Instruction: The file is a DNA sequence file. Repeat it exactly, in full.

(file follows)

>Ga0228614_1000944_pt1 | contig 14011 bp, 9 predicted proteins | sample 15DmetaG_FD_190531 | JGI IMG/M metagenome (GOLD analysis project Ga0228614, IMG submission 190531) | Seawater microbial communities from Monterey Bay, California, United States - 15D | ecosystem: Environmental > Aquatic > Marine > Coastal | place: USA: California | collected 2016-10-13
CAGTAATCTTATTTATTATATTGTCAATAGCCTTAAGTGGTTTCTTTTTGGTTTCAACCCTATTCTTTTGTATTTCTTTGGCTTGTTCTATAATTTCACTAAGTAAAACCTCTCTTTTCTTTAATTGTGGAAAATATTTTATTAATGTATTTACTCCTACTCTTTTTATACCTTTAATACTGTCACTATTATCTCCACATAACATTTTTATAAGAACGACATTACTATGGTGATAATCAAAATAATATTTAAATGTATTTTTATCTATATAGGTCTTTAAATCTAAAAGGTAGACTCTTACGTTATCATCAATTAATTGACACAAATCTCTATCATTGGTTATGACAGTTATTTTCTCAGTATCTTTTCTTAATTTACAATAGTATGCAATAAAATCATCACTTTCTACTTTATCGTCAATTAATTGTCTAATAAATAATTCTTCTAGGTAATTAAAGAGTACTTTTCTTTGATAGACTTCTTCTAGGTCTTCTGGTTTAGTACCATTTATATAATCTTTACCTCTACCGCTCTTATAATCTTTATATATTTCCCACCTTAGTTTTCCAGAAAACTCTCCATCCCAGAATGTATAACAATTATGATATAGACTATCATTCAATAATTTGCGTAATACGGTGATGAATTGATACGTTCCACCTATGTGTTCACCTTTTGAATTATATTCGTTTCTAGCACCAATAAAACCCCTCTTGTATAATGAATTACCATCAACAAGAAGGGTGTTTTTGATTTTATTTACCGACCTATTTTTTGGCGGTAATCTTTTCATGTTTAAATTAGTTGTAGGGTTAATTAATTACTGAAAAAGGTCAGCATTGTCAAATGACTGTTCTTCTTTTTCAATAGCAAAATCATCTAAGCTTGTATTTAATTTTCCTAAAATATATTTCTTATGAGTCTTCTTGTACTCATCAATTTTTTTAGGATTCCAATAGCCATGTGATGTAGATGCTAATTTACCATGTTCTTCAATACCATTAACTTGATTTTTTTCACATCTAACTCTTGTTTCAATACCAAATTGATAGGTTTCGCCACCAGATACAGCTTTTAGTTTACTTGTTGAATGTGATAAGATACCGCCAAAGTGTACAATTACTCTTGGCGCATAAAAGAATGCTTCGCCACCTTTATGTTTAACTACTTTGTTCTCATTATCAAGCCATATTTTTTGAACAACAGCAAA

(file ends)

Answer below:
>Ga0228614_1000944_pt1 | contig 14011 bp, 9 predicted proteins | sample 15DmetaG_FD_190531 | JGI IMG/M metagenome (GOLD analysis project Ga0228614, IMG submission 190531) | Seawater microbial communities from Monterey Bay, California, United States - 15D | ecosystem: Environmental > Aquatic > Marine > Coastal | place: USA: California | collected 2016-10-13
CAGTAATCTTATTTATTATATTGTCAATAGCCTTAAGTGGTTTCTTTTTGGTTTCAACCCTATTCTTTTGTATTTCTTTGGCTTGTTCTATAATTTCACTAAGTAAAACCTCTCTTTTCTTTAATTGTGGAAAATATTTTATTAATGTATTTACTCCTACTCTTTTTATACCTTTAATACTGTCACTATTATCTCCACATAACATTTTTATAAGAACGACATTACTATGGTGATAATCAAAATAATATTTAAATGTATTTTTATCTATATAGGTCTTTAAATCTAAAAGGTAGACTCTTACGTTATCATCAATTAATTGACACAAATCTCTATCATTGGTTATGACAGTTATTTTCTCAGTATCTTTTCTTAATTTACAATAGTATGCAATAAAATCATCACTTTCTACTTTATCGTCAATTAATTGTCTAATAAATAATTCTTCTAGGTAATTAAAGAGTACTTTTCTTTGATAGACTTCTTCTAGGTCTTCTGGTTTAGTACCATTTATATAATCTTTACCTCTACCGCTCTTATAATCTTTATATATTTCCCACCTTAGTTTTCCAGAAAACTCTCCATCCCAGAATGTATAACAATTATGATATAGACTATCATTCAATAATTTGCGTAATACGGTGATGAATTGATACGTTCCACCTATGTGTTCACCTTTTGAATTATATTCGTTTCTAGCACCAATAAAACCCCTCTTGTATAATGAATTACCATCAACAAGAAGGGTGTTTTTGATTTTATTTACCGACCTATTTTTTGGCGGTAATCTTTTCATGTTTAAATTAGTTGTAGGGTTAATTAATTACTGAAAAAGGTCAGCATTGTCAAATGACTGTTCTTCTTTTTCAATAGCAAAATCATCTAAGCTTGTATTTAATTTTCCTAAAATATATTTCTTATGAGTCTTCTTGTACTCATCAATTTTTTTAGGATTCCAATAGCCATGTGATGTAGATGCTAATTTACCATGTTCTTCAATACCATTAACTTGATTTTTTTCACATCTAACTCTTGTTTCAATACCAAATTGATAGGTTTCGCCACCAGATACAGCTTTTAGTTTACTTGTTGAATGTGATAAGATACCGCCAAAGTGTACAATTACTCTTGGCGCATAAAAGAATGCTTCGCCACCTTTATGTTTAACTACTTTGTTCTCATTATCAAGCCATATTTTTTGAACAACAGCAAA